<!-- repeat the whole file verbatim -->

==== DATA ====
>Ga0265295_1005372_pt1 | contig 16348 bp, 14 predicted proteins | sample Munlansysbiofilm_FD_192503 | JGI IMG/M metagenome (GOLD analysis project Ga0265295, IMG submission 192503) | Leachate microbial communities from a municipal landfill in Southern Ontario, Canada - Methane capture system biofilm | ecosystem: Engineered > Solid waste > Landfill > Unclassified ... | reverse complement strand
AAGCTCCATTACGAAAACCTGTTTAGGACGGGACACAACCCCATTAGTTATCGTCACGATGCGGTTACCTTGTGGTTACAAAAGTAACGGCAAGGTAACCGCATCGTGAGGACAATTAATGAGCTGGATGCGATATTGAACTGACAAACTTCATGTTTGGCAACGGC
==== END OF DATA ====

>Ga0265295_1005372_pt1 | contig 16348 bp, 14 predicted proteins | sample Munlansysbiofilm_FD_192503 | JGI IMG/M metagenome (GOLD analysis project Ga0265295, IMG submission 192503) | Leachate microbial communities from a municipal landfill in Southern Ontario, Canada - Methane capture system biofilm | ecosystem: Engineered > Solid waste > Landfill > Unclassified ... | reverse complement strand
AAGCTCCATTACGAAAACCTGTTTAGGACGGGACACAACCCCATTAGTTATCGTCACGATGCGGTTACCTTGTGGTTACAAAAGTAACGGCAAGGTAACCGCATCGTGAGGACAATTAATGAGCTGGATGCGATATTGAACTGACAAACTTCATGTTTGGCAACGGC